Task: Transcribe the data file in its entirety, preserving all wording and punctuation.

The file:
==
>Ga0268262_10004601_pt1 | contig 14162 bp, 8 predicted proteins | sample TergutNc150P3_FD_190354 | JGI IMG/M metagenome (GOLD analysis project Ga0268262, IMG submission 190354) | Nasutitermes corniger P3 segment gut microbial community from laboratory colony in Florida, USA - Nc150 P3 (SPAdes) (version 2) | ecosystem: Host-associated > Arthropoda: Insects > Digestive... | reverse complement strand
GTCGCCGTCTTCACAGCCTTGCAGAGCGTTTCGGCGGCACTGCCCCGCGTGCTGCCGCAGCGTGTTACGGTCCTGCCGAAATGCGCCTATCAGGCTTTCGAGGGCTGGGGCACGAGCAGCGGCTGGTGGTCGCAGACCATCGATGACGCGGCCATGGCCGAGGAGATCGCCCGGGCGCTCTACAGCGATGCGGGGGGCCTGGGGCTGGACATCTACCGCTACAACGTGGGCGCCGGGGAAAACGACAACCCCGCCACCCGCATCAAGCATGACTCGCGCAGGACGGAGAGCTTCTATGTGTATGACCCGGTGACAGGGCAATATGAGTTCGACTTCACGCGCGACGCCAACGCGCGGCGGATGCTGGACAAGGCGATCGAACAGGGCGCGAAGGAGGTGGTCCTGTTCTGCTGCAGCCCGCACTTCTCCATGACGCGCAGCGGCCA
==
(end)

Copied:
>Ga0268262_10004601_pt1 | contig 14162 bp, 8 predicted proteins | sample TergutNc150P3_FD_190354 | JGI IMG/M metagenome (GOLD analysis project Ga0268262, IMG submission 190354) | Nasutitermes corniger P3 segment gut microbial community from laboratory colony in Florida, USA - Nc150 P3 (SPAdes) (version 2) | ecosystem: Host-associated > Arthropoda: Insects > Digestive... | reverse complement strand
GTCGCCGTCTTCACAGCCTTGCAGAGCGTTTCGGCGGCACTGCCCCGCGTGCTGCCGCAGCGTGTTACGGTCCTGCCGAAATGCGCCTATCAGGCTTTCGAGGGCTGGGGCACGAGCAGCGGCTGGTGGTCGCAGACCATCGATGACGCGGCCATGGCCGAGGAGATCGCCCGGGCGCTCTACAGCGATGCGGGGGGCCTGGGGCTGGACATCTACCGCTACAACGTGGGCGCCGGGGAAAACGACAACCCCGCCACCCGCATCAAGCATGACTCGCGCAGGACGGAGAGCTTCTATGTGTATGACCCGGTGACAGGGCAATATGAGTTCGACTTCACGCGCGACGCCAACGCGCGGCGGATGCTGGACAAGGCGATCGAACAGGGCGCGAAGGAGGTGGTCCTGTTCTGCTGCAGCCCGCACTTCTCCATGACGCGCAGCGGCCA